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Rules of Origin in International Trade – Concepts and Techniques

Executive Training Seminar

1-3 March 2016

Scientific Coordinators: Bernard Hoekman | European University Institute, Petros Mavroidis | European University Institute, Stefano Inama | UNCTAD


Rules of origin are part of the ‘plumbing’ of trade policy – the criteria that are used by Customs authorities to determine where a good has been produced. They attract little attention by policymakers and are often wrongly seen as simply a technical matter that is best left to specialists. But rules of origin matter in many ways and are in practice a key instrument through which trade policy is made effective. Indeed, rules of origin are sometimes described as the means through which a government or a specific industry can ensure that what is given by one hand, in particular liberalization of access to the market through a trade agreement or the granting of trade preferences to developing countries, is taken away by the other. Rules of origin can be and are ‘modulated’ to determine the ability of foreign firms to benefit from preferential access to markets. This seminar provided an introduction to the basic law and economics of applied rule of origin regimes in major markets, demystifying key concepts such as ‘cumulation’, discussing the evidence on the impacts of different types of rules, the political economy drivers of rules of origin, and the options and strategies that have been proposed by developing countries and analysts to make rules of origin less of a barrier to trade.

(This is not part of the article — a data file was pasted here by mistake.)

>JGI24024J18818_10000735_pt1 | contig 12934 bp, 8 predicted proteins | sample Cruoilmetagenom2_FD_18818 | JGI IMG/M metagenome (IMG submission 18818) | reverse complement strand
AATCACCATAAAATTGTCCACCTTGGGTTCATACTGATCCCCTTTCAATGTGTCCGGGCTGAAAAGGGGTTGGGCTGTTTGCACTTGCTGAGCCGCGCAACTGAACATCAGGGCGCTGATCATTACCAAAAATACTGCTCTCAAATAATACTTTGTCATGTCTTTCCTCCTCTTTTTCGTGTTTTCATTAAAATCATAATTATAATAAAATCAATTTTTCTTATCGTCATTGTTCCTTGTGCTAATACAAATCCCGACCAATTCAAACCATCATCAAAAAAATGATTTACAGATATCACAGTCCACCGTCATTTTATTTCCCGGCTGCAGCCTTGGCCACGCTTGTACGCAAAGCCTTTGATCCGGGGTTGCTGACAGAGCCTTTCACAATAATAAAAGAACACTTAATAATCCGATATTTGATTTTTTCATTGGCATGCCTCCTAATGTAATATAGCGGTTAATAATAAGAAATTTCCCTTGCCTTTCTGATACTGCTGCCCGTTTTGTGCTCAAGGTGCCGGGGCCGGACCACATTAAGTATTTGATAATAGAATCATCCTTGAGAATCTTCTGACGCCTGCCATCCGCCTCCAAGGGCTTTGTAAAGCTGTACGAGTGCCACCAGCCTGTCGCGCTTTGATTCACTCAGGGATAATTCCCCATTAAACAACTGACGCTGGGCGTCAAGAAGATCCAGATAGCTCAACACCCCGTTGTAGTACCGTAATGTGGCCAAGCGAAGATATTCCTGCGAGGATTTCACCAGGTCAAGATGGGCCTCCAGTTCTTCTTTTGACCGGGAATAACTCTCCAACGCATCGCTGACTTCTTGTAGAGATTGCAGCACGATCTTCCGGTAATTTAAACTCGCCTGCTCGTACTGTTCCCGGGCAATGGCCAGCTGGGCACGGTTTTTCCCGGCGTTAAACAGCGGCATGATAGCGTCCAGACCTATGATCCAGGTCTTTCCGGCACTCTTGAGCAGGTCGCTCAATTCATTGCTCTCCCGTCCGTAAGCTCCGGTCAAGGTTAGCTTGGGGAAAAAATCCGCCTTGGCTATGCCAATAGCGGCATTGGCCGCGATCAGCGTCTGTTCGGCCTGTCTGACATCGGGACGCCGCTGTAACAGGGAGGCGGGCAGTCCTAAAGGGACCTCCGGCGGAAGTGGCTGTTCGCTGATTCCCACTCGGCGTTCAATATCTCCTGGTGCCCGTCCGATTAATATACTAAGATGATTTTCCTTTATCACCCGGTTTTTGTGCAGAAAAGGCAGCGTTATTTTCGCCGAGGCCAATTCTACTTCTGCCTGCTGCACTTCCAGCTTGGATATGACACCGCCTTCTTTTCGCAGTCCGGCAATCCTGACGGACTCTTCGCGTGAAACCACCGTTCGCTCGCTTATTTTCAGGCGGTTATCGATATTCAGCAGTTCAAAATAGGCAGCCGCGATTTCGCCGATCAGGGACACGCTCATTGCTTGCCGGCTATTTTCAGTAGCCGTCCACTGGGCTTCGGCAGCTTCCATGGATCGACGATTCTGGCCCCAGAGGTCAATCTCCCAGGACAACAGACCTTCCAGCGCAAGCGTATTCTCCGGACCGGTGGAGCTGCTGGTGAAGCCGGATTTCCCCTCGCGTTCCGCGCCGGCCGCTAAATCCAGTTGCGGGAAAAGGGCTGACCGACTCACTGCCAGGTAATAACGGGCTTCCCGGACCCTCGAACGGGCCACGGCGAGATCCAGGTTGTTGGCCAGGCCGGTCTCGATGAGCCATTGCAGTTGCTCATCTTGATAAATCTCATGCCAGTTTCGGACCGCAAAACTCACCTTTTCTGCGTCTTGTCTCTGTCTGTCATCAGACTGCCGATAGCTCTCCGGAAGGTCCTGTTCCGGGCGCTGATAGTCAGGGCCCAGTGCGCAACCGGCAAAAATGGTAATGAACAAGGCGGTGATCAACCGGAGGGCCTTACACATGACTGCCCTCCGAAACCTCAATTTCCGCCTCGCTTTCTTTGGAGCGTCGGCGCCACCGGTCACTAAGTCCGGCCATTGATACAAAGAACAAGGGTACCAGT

Olivier Cadot | University of Lausanne, Switzerland

Maria-Isabel Garcia-Catalan | European Commission, Belgium

Bernard Hoekman | European University Institute, Italy

Stefano Inama | UNCTAD,Switzerland

Darlan Marti | World Trade Organisation

Petros Mavroidis | European University Institute, Italy



Matthias Kindel
AGG Training Coordinator
Tel.: +39 055 4685960